A **subsequential limit **is the limit of a *subsequence*; a **subsequence** is a smaller part of some larger sequence. For example, the integer sequence {1, 2, 1, 2} has two subsequences: one for odd numbers and one for even numbers.

Sometimes a limit doesn’t exist for a sequence, but *does* exist for one or more subsequences. For example, the limit for the following sequence doesn’t exist:

However, there are three subsequences with limits [1]:

- (x
_{1}, x_{4}, x_{7}, …) converges to 1. - (x
_{2}, 5_{1}, 8_{1}, …) converges to 0. - (x
_{3}, x_{6}, x_{9}, …) converges to -1.

## Examples: Finding a Subsequential Limit

**Example question #1:** Find the subsequential limits of the sequence a_{n} = 1 – (-1)^{n}.

The key here is to look for a pattern by generating some terms.

Step 1: **Generate some terms of the sequence**. One of the easiest ways to do this is in Excel. Here’s the steps:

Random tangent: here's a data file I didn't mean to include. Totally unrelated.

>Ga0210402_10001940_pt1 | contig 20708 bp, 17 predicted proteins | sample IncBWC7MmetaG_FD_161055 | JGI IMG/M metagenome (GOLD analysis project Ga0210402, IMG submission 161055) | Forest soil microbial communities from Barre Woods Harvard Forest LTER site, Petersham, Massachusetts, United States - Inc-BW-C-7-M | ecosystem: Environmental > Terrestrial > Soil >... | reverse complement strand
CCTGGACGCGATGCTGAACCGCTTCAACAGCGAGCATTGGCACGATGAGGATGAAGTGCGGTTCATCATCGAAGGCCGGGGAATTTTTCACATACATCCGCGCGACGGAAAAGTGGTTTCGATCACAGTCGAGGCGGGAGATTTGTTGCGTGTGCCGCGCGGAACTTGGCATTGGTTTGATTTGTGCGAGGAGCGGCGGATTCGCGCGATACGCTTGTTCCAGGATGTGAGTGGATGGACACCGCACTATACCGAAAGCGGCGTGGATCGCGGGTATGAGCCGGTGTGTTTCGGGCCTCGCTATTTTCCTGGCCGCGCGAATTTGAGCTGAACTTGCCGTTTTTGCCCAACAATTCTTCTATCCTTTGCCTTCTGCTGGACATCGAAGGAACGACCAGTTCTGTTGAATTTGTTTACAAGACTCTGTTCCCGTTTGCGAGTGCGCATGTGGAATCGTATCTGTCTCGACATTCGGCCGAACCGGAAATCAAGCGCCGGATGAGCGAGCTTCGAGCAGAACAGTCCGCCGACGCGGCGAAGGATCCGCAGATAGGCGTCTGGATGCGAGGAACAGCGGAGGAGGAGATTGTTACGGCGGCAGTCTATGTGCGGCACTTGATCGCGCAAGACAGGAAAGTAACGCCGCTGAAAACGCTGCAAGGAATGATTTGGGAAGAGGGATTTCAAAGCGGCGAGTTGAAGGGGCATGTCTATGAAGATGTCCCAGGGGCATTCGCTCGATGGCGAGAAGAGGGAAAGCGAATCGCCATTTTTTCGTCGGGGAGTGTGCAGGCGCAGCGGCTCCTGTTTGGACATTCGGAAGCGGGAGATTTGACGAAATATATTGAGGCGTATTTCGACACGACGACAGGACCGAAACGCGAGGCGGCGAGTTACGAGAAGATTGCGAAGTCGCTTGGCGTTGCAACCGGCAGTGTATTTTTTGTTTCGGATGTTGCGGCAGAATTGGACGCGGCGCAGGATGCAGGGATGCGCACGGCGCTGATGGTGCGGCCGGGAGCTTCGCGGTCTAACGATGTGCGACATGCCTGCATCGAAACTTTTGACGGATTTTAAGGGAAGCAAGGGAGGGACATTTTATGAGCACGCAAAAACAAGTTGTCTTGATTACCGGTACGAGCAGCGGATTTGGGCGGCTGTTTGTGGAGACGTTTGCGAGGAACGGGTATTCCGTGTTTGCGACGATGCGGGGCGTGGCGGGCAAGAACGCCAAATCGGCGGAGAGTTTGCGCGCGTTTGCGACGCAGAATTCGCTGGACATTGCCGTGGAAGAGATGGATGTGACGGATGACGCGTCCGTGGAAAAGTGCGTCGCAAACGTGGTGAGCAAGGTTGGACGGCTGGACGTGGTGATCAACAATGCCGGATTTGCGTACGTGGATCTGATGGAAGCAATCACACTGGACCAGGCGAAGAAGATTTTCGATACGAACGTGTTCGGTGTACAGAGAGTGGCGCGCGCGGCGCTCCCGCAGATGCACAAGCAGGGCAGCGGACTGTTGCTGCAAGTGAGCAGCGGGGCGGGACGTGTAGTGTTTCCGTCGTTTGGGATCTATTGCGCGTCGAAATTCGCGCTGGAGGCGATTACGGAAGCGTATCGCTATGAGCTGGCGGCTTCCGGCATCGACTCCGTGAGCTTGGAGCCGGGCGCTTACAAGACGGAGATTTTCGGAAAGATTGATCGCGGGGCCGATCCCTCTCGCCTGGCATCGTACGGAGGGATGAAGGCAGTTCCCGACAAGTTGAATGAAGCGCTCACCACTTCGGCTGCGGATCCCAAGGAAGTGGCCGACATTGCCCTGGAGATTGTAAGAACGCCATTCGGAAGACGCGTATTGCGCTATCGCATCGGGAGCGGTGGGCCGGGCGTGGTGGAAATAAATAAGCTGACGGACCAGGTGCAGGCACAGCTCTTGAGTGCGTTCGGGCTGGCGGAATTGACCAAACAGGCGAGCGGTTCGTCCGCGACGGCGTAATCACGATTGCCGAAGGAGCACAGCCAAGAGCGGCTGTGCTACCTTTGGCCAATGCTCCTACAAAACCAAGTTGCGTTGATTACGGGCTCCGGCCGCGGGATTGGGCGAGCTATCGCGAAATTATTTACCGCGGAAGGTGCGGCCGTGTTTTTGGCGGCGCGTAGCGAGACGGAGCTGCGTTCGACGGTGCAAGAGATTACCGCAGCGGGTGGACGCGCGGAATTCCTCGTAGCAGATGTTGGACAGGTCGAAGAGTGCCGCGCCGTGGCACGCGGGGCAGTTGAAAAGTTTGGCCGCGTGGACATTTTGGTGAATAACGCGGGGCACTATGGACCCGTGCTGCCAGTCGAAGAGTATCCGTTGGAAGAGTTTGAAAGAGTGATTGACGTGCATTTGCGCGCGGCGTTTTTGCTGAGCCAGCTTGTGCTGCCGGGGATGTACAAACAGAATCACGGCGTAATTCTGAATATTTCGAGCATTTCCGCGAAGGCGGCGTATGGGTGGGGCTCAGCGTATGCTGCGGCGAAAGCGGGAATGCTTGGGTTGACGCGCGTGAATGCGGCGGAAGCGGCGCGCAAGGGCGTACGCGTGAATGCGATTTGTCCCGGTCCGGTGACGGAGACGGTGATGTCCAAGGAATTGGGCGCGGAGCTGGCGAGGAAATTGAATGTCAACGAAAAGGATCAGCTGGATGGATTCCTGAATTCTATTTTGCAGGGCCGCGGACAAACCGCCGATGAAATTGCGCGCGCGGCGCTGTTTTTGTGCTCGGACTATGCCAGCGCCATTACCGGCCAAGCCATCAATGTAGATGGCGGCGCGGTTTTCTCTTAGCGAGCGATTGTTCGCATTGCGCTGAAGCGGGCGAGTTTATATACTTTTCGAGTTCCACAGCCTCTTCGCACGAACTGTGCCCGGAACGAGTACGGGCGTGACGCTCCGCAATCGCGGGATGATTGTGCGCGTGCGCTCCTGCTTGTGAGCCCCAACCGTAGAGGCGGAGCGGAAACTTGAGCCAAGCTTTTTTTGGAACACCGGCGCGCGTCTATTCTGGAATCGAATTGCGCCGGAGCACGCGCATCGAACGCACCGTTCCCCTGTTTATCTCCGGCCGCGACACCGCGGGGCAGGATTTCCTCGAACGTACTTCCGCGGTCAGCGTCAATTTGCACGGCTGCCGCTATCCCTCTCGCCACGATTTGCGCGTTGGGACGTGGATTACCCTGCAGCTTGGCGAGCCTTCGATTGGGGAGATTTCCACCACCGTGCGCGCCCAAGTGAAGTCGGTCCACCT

- Type the numbers 1 through 10 in column A of a worksheet.
- Type the formula in cell B2. When you get to the “n”, click on cell A1.
- Press Enter, then grab the little square at the right hand corner of B2. Drag this square to the bottom of column B2.

Step 2: **Identify the pattern.** We have two subsequences here: odd numbers where the limit is 2 and even numbers where the limit is 0. Therefore, the subsequential limits are 0 and 2.

**Example question #2:** Find the subsequential limits of the sequence a_{n} = 1 – (-1)^{n}.

Step 1: **Generate some terms of the sequence**. For this example, I didn’t see a pattern for the first ten terms, so I went much larger:

Step 2: **Identify the pattern.**The sequence (and all of its subsequences) converge to 1. This is an example where it may be easier to demonstrate the limit with algebra. We know that |a_{n}| = 1/n → -, so a_{n} → 1.

The limits of subsequences can more formally be defined by the limit inferior and limit superior.

## References

Upper and Lower Limits of Sequences of Real Numbers. https://faculty.math.illinois.edu/~r-ash/RV/RV3.pdf

**CITE THIS AS:**

**Stephanie Glen**. "Subsequential Limit" From

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